However, there's one twist. Going into this Mother's day, my sous chef (my sister), and I knew that my mother has a strange taste for jelly. So, we frantically tried to figure out how to put a layer of raspberry jam in the middle of our vanilla cake! Turns out, the internet (which knows everything) gave us two helpful hints:
1: Whip the jelly with a whisk in a bowl first. It thickens it slightly, to keep it from flowing all over.
2: Create an icing ring around the edge of your lower layer. Then, when you pour the jelly in the middle layer, it wont flow out the sides of your cake.
ALRIGHT: Continue with your frosting of cream cheese once your done the middle layer extravaganza. Ice it like you would any normal cake, and get your helpful older sister to decorate it like a madwoman. Cream Cheese Frosting:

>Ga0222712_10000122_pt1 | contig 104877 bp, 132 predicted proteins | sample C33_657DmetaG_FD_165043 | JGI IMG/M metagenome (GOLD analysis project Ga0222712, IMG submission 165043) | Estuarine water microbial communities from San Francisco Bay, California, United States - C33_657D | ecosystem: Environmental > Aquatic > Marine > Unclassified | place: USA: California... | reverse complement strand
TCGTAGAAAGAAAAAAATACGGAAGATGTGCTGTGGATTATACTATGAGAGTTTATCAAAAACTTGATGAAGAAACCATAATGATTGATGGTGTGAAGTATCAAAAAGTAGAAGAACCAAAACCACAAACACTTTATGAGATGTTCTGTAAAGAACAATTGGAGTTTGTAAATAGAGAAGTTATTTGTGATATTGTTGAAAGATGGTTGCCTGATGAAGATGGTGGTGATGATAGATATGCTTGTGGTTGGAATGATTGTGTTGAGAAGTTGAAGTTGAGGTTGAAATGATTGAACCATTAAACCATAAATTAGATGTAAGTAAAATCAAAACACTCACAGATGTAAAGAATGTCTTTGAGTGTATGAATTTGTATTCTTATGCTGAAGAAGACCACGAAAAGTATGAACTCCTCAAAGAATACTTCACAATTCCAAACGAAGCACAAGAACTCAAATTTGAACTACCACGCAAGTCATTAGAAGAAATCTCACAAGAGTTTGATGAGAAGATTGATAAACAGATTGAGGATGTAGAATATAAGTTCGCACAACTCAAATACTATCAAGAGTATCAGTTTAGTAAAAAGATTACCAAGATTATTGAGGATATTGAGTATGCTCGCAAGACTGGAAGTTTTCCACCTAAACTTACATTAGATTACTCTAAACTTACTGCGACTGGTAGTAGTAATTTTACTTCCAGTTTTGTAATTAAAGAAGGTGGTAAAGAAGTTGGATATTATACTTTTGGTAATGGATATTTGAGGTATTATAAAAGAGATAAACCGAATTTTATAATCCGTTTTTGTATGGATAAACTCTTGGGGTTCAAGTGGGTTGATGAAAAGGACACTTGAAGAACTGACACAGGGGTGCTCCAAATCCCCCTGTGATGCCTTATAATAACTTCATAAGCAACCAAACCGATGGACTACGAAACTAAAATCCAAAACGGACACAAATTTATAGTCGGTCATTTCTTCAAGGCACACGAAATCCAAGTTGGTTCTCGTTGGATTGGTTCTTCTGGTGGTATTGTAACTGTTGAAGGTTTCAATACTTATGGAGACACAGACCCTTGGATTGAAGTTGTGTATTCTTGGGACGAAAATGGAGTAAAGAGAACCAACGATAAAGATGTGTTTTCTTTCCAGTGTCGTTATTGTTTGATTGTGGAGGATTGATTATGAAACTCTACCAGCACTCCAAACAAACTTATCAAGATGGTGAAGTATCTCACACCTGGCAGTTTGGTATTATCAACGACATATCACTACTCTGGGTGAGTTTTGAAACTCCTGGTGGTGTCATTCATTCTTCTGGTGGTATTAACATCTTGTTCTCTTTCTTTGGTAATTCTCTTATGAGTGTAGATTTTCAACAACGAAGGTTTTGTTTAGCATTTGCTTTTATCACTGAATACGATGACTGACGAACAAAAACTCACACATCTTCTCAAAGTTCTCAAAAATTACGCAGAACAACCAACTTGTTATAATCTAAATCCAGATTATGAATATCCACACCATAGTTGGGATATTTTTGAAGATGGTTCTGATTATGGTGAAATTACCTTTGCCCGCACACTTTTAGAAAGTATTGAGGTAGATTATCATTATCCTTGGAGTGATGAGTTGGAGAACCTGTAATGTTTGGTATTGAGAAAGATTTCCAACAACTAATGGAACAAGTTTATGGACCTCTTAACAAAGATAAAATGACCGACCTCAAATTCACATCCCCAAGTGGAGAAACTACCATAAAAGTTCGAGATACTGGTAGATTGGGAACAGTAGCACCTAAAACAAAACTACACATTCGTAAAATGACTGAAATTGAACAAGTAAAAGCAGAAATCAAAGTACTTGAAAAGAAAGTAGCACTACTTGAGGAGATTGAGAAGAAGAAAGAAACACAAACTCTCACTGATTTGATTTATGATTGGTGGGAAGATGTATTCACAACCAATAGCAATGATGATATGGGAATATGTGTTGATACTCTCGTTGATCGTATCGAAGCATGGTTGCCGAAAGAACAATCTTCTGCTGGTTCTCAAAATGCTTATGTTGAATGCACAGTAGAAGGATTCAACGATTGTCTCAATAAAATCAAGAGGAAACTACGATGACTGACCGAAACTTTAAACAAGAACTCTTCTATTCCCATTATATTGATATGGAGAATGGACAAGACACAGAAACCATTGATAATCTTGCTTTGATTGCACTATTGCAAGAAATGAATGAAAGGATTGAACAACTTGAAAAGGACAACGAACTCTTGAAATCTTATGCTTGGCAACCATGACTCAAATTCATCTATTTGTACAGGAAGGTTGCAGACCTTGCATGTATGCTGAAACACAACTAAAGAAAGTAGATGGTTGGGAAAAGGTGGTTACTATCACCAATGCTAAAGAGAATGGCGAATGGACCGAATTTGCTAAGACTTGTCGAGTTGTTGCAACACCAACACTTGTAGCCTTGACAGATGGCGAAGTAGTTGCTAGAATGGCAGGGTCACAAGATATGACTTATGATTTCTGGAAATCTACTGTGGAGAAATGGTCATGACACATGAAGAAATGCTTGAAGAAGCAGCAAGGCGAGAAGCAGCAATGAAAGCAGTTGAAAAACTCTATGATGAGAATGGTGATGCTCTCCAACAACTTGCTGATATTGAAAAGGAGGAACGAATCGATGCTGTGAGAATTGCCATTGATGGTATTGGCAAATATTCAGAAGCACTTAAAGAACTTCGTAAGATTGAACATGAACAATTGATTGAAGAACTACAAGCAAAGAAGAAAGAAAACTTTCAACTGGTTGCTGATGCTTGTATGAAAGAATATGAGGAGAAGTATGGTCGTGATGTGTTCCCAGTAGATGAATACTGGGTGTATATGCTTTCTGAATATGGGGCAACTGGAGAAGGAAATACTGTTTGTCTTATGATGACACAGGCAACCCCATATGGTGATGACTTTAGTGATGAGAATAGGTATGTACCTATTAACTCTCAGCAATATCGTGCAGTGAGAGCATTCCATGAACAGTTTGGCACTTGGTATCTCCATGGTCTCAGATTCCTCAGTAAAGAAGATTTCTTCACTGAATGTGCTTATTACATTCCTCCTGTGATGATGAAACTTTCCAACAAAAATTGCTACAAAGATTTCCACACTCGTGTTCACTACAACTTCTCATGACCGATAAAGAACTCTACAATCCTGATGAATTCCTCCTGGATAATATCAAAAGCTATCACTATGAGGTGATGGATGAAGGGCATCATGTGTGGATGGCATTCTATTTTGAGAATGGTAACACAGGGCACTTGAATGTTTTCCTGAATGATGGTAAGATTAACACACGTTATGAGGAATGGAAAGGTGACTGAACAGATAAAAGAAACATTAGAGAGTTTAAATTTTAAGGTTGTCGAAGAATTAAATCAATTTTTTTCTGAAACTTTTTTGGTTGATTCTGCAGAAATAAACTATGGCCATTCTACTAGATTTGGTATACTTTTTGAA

1 pound cream cheese, softened
4 cups sifted confectioners' sugar
2 sticks unsalted butter (1 cup), softened
1 teaspoon vanilla extract
 In a standing mixer fitted with the paddle attachment, or with a hand-held electric mixer in a large bowl, cream together the butter and cream cheese. Then, add the sugar, mixing for anywhere from 3-6 minutes on high, scraping the bowl down occasionally, in order to make it smooth. Reduce the speed of the mixer to low. Add the vanilla, raise the speed to high and mix briefly until fluffy (scrape down the bowl occasionally).
Slight credits to Ina Garten for trying to make a good poundcake recipe, but not really doing it right. ...and the jelly/icing is all me. :)

Monday, February 20, 2012

A Plethora of Polenta